A spokeswoman for the Australian Pesticides and Veterinary Medicines Authority said 1080 was classified as a restricted chemical product.
"RCPs can only be supplied to persons who have completed relevant training and/or met other requirements, and are authorised to use the product under the laws of a state or territory," she said.
A Biosecurity Queensland spokesman said 1080 could be supplied as prepared baits, manufactured baits or capsules for canid pest ejectors.
A 2017 Department of Agriculture and Fisheries Toxin 1080 guide states a concentrated form of the poison can be supplied by authorised government officers but cannot be supplied directly to the public.
Anyone wanting to obtain approvals to buy other versions of commercially manufactured 1080 baits has to apply through Queensland Health, the document states.
Repeated requests by The Courier-Mail to interview Deputy Premier and Health Minister Steven Miles - including about the status of a review into the poison he announced in 2019 - were declined with questions referred to a media unit.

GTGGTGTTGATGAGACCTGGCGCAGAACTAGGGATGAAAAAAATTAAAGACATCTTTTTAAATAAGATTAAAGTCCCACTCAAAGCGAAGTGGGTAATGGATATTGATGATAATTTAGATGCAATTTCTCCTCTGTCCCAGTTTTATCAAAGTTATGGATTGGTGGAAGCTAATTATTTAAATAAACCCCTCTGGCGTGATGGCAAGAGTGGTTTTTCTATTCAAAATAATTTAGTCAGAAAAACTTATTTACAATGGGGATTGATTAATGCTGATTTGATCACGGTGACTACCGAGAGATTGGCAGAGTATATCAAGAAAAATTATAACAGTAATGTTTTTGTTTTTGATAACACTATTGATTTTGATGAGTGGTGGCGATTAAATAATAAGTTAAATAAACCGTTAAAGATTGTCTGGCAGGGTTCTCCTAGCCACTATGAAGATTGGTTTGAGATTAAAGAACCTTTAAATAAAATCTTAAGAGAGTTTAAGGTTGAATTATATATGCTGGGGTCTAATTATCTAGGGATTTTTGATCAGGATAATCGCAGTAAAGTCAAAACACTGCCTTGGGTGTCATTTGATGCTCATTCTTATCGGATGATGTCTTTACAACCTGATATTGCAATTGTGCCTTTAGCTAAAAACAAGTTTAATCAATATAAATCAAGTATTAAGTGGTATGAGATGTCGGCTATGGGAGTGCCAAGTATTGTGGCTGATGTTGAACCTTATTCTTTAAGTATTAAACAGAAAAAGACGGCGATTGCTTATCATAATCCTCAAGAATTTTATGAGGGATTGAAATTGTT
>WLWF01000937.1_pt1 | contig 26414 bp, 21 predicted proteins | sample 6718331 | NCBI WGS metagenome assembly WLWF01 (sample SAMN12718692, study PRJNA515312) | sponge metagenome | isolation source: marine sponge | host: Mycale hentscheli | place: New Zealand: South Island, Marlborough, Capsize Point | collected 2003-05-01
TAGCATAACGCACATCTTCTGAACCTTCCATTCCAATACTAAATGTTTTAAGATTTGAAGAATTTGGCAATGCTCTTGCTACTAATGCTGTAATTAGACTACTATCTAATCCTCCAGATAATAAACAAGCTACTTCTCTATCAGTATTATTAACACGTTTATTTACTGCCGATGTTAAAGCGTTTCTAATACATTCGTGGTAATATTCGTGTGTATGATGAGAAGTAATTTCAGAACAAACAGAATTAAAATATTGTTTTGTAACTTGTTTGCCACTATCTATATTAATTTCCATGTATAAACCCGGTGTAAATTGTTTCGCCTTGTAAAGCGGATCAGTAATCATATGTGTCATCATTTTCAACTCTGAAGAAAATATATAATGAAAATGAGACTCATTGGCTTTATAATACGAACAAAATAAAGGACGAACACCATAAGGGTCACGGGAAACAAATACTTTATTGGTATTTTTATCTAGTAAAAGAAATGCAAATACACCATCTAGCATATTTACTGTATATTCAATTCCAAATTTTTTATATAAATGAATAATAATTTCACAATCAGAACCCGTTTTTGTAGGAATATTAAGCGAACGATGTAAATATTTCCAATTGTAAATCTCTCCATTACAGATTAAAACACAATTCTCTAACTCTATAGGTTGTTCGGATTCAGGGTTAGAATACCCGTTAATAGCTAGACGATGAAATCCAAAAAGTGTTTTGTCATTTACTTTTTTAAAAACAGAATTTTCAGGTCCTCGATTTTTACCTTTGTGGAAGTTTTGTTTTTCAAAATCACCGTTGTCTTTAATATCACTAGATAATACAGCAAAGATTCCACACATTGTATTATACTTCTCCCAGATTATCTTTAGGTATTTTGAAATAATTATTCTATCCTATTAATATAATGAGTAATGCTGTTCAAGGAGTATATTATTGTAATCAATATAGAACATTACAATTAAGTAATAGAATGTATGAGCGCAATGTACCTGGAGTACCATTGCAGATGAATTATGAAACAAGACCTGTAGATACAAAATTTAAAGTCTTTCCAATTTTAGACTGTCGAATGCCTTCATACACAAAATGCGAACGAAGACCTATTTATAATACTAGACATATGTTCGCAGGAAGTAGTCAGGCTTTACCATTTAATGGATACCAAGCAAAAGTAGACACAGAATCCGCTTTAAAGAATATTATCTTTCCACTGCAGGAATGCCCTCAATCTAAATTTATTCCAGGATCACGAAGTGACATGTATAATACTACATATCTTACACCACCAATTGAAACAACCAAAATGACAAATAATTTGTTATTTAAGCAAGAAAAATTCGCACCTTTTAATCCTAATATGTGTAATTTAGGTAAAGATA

A Queensland Health spokeswoman from that unit declined to answer several specific questions, instead repeating answers from a written statement previously sent to The Courier-Mail.
The spokeswoman said strict requirements existed for the use and placement of 1080 baits to ensure community safety and reduce the risk of accidental poisoning of "non-target" animals.
"The manufacture, supply and use of 1080 in Queensland is strictly regulated under the Health (Drugs and Poisons) Regulation 1996 (HDPR)," she wrote.
"1080 baits may only be purchased from licensed schedule 7 poison retailers and cannot be purchased by members of the public."